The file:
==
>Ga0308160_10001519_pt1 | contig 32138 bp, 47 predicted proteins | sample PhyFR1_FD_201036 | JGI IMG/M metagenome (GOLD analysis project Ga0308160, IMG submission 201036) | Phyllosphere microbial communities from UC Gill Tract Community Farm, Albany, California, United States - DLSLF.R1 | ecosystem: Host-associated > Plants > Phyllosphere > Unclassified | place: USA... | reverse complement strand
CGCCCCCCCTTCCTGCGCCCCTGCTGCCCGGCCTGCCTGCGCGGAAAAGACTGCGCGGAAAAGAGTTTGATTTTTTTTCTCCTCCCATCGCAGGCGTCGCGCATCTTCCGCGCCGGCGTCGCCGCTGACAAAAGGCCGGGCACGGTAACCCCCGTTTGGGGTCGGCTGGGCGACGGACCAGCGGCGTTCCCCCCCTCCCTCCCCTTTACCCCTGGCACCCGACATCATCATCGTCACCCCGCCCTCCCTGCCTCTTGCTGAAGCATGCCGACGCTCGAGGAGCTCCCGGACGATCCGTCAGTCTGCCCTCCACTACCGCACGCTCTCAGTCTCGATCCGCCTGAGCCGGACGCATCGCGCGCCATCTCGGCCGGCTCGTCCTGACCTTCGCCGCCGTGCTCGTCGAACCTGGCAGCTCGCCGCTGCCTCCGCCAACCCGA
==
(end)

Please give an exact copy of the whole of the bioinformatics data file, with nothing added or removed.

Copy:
>Ga0308160_10001519_pt1 | contig 32138 bp, 47 predicted proteins | sample PhyFR1_FD_201036 | JGI IMG/M metagenome (GOLD analysis project Ga0308160, IMG submission 201036) | Phyllosphere microbial communities from UC Gill Tract Community Farm, Albany, California, United States - DLSLF.R1 | ecosystem: Host-associated > Plants > Phyllosphere > Unclassified | place: USA... | reverse complement strand
CGCCCCCCCTTCCTGCGCCCCTGCTGCCCGGCCTGCCTGCGCGGAAAAGACTGCGCGGAAAAGAGTTTGATTTTTTTTCTCCTCCCATCGCAGGCGTCGCGCATCTTCCGCGCCGGCGTCGCCGCTGACAAAAGGCCGGGCACGGTAACCCCCGTTTGGGGTCGGCTGGGCGACGGACCAGCGGCGTTCCCCCCCTCCCTCCCCTTTACCCCTGGCACCCGACATCATCATCGTCACCCCGCCCTCCCTGCCTCTTGCTGAAGCATGCCGACGCTCGAGGAGCTCCCGGACGATCCGTCAGTCTGCCCTCCACTACCGCACGCTCTCAGTCTCGATCCGCCTGAGCCGGACGCATCGCGCGCCATCTCGGCCGGCTCGTCCTGACCTTCGCCGCCGTGCTCGTCGAACCTGGCAGCTCGCCGCTGCCTCCGCCAACCCGA